June 2022 ESRFnews
Users expose ageing of batteries Machine learning of X-ray data taken at the ESRF has revealed new patterns in the decay of lithium- ion battery electrodes. The results show that the decay is due to the properties of individual particles at first, but is then increasingly driven by multiple-particle interactions. Researchers at the SLAC
National Accelerator Laboratory in California, Purdue University in Indiana and Virginia Tech in the US, as well as the ESRF, performed X-ray nano-tomography at the ESRF s ID16A beamline to reconstruct 3D pictures of the cathodes of lithium-ion cells after they had gone through many charging cycles. The team then used computer learning to identify, in 2D slices of the images, more than 2,000 individual particles, along with their features such as size, shape and surface roughness, and global traits, such as how often they come into contact with one another. After 10 charging cycles, individual particle properties contributed most to the collective breakdown; but after 50 cycles, pair and group attributes were most
decisive (Science 376 6592). Battery particles are like people:
we all start out going our own way, says Keije Zhao, study author and mechanical engineer at Purdue. But eventually we encounter other people, and we end up in groups, going in the same direction. To understand peak efficiency, we need to study both the individual behaviour of particles, and how those particles behave in groups. For an in-depth look at machine learning and artificial intelligence at the ESRF, see p14.
Why diesel catalysts fail
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O R YAn international team of scientists led
by the ESRF has discovered why the activity of catalysts for the removal of nitrogen oxides from diesel exhaust are easily restricted by the presence of just small amounts of sulphur dioxide. The results could help in the development of catalysts that work with a wider range of diesel fuels.
Nitrogen oxides present in diesel exhaust have adverse impacts on human respiration. They can be reduced by ammonia to harmless nitrogen and water in the presence of a catalyst. Among the promising catalysts for this reaction are copper-exchanged chabazite zeolites, which are stable and work well at low temperatures. But this catalyst is known to be suitable only for ultra-low sulphur diesel fuels, because even a small amount a few parts per million of sulphur dioxide present in common diesel fumes is known to drastically reduce the catalyst s activity.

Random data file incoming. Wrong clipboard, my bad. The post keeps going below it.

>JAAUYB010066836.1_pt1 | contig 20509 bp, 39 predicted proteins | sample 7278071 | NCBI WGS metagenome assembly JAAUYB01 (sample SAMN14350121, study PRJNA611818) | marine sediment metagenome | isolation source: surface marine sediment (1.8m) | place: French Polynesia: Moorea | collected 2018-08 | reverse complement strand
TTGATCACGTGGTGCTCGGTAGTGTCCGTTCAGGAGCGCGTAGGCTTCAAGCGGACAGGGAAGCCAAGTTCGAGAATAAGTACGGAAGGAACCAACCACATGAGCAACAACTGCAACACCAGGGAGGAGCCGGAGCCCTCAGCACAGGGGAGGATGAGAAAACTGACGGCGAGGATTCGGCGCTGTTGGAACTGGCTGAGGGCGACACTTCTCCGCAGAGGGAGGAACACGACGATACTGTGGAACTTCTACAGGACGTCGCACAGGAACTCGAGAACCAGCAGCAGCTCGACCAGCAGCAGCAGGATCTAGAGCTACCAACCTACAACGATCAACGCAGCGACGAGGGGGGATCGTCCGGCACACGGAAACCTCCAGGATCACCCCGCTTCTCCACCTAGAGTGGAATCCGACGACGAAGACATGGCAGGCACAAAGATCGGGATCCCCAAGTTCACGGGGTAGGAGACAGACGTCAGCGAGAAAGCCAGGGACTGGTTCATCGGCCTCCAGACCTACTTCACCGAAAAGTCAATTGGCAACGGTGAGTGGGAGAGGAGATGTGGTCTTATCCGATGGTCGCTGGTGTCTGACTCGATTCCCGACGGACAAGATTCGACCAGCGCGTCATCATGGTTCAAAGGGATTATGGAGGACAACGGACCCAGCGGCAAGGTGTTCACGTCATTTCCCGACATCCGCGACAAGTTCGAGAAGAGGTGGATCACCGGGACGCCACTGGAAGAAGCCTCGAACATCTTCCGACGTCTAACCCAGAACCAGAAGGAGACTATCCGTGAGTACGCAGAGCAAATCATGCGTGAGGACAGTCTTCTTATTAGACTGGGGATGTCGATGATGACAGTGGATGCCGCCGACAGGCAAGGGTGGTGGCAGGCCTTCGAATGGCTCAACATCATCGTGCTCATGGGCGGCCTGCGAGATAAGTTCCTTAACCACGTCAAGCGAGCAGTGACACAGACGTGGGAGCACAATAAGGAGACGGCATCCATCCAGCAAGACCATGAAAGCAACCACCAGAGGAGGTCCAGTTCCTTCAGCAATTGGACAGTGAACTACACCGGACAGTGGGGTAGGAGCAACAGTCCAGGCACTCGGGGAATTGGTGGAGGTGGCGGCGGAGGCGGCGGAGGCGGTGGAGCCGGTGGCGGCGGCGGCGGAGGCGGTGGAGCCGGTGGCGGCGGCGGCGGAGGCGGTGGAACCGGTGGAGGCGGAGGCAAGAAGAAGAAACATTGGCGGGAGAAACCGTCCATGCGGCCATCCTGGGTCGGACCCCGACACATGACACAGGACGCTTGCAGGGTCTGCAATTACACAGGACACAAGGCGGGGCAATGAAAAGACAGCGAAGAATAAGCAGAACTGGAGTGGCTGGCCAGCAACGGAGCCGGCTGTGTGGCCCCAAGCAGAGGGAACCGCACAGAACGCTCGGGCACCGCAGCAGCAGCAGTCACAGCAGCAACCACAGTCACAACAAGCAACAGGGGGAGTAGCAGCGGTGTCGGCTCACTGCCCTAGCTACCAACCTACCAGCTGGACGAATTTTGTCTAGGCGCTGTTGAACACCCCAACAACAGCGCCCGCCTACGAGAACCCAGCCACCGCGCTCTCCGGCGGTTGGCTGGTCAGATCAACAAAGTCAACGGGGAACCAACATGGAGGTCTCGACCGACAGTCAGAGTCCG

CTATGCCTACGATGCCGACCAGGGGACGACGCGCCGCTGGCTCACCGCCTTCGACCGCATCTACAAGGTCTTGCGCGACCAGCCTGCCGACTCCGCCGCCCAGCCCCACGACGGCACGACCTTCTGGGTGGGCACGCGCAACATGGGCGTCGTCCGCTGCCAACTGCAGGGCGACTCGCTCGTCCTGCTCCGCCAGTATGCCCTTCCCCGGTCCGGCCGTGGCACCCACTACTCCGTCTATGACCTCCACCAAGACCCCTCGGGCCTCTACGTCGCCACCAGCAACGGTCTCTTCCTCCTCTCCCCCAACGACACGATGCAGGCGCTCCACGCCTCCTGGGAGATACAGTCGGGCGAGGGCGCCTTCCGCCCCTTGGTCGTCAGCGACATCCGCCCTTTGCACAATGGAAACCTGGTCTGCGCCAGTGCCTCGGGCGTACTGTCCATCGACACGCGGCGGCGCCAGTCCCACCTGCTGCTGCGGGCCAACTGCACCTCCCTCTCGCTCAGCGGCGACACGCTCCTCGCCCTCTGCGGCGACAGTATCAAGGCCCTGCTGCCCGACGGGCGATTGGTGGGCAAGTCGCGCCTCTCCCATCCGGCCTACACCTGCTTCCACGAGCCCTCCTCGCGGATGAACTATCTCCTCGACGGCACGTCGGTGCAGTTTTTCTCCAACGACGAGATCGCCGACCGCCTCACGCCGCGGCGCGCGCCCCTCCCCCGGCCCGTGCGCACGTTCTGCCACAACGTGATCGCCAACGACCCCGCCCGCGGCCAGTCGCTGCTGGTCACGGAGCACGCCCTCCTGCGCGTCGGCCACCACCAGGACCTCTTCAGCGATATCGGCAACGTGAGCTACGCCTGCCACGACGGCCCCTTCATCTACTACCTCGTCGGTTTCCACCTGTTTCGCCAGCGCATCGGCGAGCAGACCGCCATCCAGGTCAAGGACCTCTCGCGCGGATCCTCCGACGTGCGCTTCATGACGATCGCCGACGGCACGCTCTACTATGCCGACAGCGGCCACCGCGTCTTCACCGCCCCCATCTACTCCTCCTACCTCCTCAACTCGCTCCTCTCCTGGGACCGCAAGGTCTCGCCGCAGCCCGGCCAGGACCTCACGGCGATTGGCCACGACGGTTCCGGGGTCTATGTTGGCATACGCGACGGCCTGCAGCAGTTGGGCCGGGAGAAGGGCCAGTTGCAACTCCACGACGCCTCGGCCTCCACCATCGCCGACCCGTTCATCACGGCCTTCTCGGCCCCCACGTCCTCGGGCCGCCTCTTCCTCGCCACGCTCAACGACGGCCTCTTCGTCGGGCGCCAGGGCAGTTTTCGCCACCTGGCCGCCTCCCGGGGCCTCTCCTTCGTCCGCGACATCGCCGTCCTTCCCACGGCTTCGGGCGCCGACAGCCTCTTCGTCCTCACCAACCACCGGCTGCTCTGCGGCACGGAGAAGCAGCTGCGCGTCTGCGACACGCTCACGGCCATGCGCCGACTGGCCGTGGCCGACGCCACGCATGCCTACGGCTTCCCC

Now Anastasia Molokova, a PhD student at the ESRF within the InnovaXN programme, together with colleagues from the ESRF, chemical manufacturer Umicore and the University of Turin, Italy, have determined the mechanism of poisoning by sulphur dioxide, by identifying the copper species in the catalyst that interact with it. They prepared copper-I and copper-II species with different ligands inside the pores of a copper-exchanged chabazite catalyst and exposed them to sulphur dioxide. By performing X-ray absorption and X-ray emission spectroscopy experiments, as well as measuring the sulphur-dioxide uptake, the researchers found that a complex of the copper-II species coordinated to both ammonia and oxygen reacted the most (JACS Au 2 787). The identified species are known to be the key intermediates in the nitrogen oxides reduction reaction, which explains why the catalyst deactivates upon exposure to sulphur dioxide. This finding is an important step towards developing catalysts resistant to sulphur poisoning.
A machine-learning algorithm s depiction of a battery cathode after 10 charging cycles, highlighting the most severely damaged particles.
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and transition-metal fuel cells Researchers led by the CNRS in France have found that novel fuel cells made of transition metals still perform after being aged artificially, despite changing in chemical composition. The results bode well for commercial use. Fuel cells are a promising means
of powering electric vehicles, but they often contain precious and expensive metals such as platinum. Those based on catalysts made of transition metals have become a promising alternative, including ones made of iron, nitrogen and carbon in alkaline electrolytes. However, scientists do not yet know which catalytic structures are most resistant to age-induced damage. The research group performed
experiments at the Université Grenoble Alpes as well as X-ray absorption spectroscopy at the ESRF beamline ID26 and wide-angle X-ray scattering at the ESRF beamline ID31 on iron-nitrogen-carbon catalysts in an alkaline medium. They aged the catalysts artificially, and found that iron that was atomically dispersed in the catalyst underwent irreversible changes, with 15% of the
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Study author and ESRF postdoc Viktoriia Saveleva at work at the ID26 beamline.
atoms dissolving in the electrolyte and 35% redepositing as iron-oxide nanoparticles. Meanwhile, iron- carbide nanoparticles in the catalyst transformed into iron-carbide nanoparticles with an iron-oxide shell. The changes did not destroy the catalytic behaviour, however (Appl. Catal. B. 311 121366). The technique of X-ray absorption
and emission spectroscopy on ID26 is a unique tool to investigate the active iron site of the catalyst, says Frédéric Maillard at the CNRS. It s provided us with clues about the steps to take to tweak the catalyst to make it better performing.